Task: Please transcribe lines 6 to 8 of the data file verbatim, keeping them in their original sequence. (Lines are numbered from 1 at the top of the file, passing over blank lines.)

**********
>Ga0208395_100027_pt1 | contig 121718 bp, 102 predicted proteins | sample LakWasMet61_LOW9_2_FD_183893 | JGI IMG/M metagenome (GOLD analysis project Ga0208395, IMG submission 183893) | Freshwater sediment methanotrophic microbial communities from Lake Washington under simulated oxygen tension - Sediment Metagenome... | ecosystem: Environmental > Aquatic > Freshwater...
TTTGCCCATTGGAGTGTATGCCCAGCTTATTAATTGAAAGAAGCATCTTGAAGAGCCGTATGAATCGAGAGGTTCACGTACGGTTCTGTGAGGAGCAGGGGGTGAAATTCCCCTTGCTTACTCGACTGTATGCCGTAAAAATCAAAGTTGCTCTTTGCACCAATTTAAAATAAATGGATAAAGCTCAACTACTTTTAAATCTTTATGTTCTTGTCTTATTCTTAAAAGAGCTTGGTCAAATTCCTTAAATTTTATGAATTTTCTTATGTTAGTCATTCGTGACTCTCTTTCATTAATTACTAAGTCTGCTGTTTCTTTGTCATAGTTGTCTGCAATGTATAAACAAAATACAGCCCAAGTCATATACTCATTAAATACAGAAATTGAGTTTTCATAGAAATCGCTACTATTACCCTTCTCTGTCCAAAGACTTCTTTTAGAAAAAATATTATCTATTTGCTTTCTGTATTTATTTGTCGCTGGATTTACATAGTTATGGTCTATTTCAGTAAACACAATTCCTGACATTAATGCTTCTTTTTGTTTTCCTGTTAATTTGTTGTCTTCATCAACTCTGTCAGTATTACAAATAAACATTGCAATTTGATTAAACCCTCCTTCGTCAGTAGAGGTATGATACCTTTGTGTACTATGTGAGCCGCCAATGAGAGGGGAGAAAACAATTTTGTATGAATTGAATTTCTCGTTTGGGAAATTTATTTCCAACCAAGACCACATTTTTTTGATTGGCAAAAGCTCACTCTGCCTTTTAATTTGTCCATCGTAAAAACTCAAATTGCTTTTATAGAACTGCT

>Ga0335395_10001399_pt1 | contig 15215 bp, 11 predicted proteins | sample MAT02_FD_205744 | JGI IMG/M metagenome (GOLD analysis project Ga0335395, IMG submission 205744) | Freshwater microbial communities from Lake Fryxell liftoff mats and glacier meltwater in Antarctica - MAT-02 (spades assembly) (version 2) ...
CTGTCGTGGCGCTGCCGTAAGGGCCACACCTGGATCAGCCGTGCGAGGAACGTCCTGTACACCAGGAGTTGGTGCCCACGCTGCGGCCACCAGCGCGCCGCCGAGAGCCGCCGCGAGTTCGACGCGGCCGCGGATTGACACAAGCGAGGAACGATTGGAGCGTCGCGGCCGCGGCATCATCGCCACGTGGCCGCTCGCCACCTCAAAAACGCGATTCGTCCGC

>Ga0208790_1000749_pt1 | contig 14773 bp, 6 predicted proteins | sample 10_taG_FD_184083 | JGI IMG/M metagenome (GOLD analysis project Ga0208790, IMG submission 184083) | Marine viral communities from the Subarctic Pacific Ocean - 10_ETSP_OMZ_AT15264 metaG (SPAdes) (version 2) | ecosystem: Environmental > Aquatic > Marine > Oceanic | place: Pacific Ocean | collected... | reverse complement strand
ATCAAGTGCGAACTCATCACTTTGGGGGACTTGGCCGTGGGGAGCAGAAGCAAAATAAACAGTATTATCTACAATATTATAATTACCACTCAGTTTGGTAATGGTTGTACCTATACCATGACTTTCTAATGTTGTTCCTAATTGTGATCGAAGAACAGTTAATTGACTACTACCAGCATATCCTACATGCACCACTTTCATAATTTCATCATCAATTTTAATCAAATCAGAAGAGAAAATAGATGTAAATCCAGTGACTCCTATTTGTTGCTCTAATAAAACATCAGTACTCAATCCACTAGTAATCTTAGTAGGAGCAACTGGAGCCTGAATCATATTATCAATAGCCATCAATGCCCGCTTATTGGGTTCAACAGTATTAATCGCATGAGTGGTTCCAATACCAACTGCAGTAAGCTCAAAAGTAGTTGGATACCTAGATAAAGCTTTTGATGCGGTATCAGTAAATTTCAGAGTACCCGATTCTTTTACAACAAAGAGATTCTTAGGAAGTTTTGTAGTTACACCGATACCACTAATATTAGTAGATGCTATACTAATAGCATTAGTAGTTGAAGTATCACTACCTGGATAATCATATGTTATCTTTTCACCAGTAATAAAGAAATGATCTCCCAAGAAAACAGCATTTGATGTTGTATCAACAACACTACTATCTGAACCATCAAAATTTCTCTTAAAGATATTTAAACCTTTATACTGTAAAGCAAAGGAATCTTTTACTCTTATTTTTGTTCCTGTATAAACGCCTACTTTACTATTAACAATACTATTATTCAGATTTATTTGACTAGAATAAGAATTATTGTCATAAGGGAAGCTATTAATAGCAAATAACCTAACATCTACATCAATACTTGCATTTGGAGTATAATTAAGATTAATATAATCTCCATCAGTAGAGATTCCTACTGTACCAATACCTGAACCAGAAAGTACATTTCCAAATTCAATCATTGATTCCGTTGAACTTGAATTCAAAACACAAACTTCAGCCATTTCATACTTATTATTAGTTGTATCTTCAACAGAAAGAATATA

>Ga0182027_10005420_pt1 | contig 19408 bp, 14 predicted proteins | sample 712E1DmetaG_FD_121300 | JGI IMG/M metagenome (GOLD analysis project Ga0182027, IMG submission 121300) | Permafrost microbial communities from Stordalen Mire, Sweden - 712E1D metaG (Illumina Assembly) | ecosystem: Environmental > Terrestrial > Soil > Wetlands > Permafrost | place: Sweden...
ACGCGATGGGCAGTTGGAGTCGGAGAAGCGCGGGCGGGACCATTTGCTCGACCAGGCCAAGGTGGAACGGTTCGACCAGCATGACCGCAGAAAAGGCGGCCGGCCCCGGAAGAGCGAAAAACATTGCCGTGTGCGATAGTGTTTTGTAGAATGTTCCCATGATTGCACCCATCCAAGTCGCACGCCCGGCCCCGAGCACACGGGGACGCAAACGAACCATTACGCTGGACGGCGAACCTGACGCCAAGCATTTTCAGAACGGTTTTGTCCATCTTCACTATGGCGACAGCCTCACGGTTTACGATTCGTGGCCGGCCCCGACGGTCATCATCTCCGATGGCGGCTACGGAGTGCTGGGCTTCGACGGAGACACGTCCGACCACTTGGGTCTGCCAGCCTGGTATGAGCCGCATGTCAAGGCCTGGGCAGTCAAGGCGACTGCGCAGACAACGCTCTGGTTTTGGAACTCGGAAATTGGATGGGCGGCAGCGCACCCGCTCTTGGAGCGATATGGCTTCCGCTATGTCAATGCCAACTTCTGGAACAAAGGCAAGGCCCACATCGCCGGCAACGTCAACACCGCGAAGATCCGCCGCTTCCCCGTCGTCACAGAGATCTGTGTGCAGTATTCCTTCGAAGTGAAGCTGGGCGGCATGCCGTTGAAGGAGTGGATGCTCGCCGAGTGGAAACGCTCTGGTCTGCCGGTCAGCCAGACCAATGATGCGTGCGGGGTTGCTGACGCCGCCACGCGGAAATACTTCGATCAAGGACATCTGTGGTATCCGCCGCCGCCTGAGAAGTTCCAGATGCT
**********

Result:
ATCAAGTGCGAACTCATCACTTTGGGGGACTTGGCCGTGGGGAGCAGAAGCAAAATAAACAGTATTATCTACAATATTATAATTACCACTCAGTTTGGTAATGGTTGTACCTATACCATGACTTTCTAATGTTGTTCCTAATTGTGATCGAAGAACAGTTAATTGACTACTACCAGCATATCCTACATGCACCACTTTCATAATTTCATCATCAATTTTAATCAAATCAGAAGAGAAAATAGATGTAAATCCAGTGACTCCTATTTGTTGCTCTAATAAAACATCAGTACTCAATCCACTAGTAATCTTAGTAGGAGCAACTGGAGCCTGAATCATATTATCAATAGCCATCAATGCCCGCTTATTGGGTTCAACAGTATTAATCGCATGAGTGGTTCCAATACCAACTGCAGTAAGCTCAAAAGTAGTTGGATACCTAGATAAAGCTTTTGATGCGGTATCAGTAAATTTCAGAGTACCCGATTCTTTTACAACAAAGAGATTCTTAGGAAGTTTTGTAGTTACACCGATACCACTAATATTAGTAGATGCTATACTAATAGCATTAGTAGTTGAAGTATCACTACCTGGATAATCATATGTTATCTTTTCACCAGTAATAAAGAAATGATCTCCCAAGAAAACAGCATTTGATGTTGTATCAACAACACTACTATCTGAACCATCAAAATTTCTCTTAAAGATATTTAAACCTTTATACTGTAAAGCAAAGGAATCTTTTACTCTTATTTTTGTTCCTGTATAAACGCCTACTTTACTATTAACAATACTATTATTCAGATTTATTTGACTAGAATAAGAATTATTGTCATAAGGGAAGCTATTAATAGCAAATAACCTAACATCTACATCAATACTTGCATTTGGAGTATAATTAAGATTAATATAATCTCCATCAGTAGAGATTCCTACTGTACCAATACCTGAACCAGAAAGTACATTTCCAAATTCAATCATTGATTCCGTTGAACTTGAATTCAAAACACAAACTTCAGCCATTTCATACTTATTATTAGTTGTATCTTCAACAGAAAGAATATA

>Ga0182027_10005420_pt1 | contig 19408 bp, 14 predicted proteins | sample 712E1DmetaG_FD_121300 | JGI IMG/M metagenome (GOLD analysis project Ga0182027, IMG submission 121300) | Permafrost microbial communities from Stordalen Mire, Sweden - 712E1D metaG (Illumina Assembly) | ecosystem: Environmental > Terrestrial > Soil > Wetlands > Permafrost | place: Sweden...
ACGCGATGGGCAGTTGGAGTCGGAGAAGCGCGGGCGGGACCATTTGCTCGACCAGGCCAAGGTGGAACGGTTCGACCAGCATGACCGCAGAAAAGGCGGCCGGCCCCGGAAGAGCGAAAAACATTGCCGTGTGCGATAGTGTTTTGTAGAATGTTCCCATGATTGCACCCATCCAAGTCGCACGCCCGGCCCCGAGCACACGGGGACGCAAACGAACCATTACGCTGGACGGCGAACCTGACGCCAAGCATTTTCAGAACGGTTTTGTCCATCTTCACTATGGCGACAGCCTCACGGTTTACGATTCGTGGCCGGCCCCGACGGTCATCATCTCCGATGGCGGCTACGGAGTGCTGGGCTTCGACGGAGACACGTCCGACCACTTGGGTCTGCCAGCCTGGTATGAGCCGCATGTCAAGGCCTGGGCAGTCAAGGCGACTGCGCAGACAACGCTCTGGTTTTGGAACTCGGAAATTGGATGGGCGGCAGCGCACCCGCTCTTGGAGCGATATGGCTTCCGCTATGTCAATGCCAACTTCTGGAACAAAGGCAAGGCCCACATCGCCGGCAACGTCAACACCGCGAAGATCCGCCGCTTCCCCGTCGTCACAGAGATCTGTGTGCAGTATTCCTTCGAAGTGAAGCTGGGCGGCATGCCGTTGAAGGAGTGGATGCTCGCCGAGTGGAAACGCTCTGGTCTGCCGGTCAGCCAGACCAATGATGCGTGCGGGGTTGCTGACGCCGCCACGCGGAAATACTTCGATCAAGGACATCTGTGGTATCCGCCGCCGCCTGAGAAGTTCCAGATGCT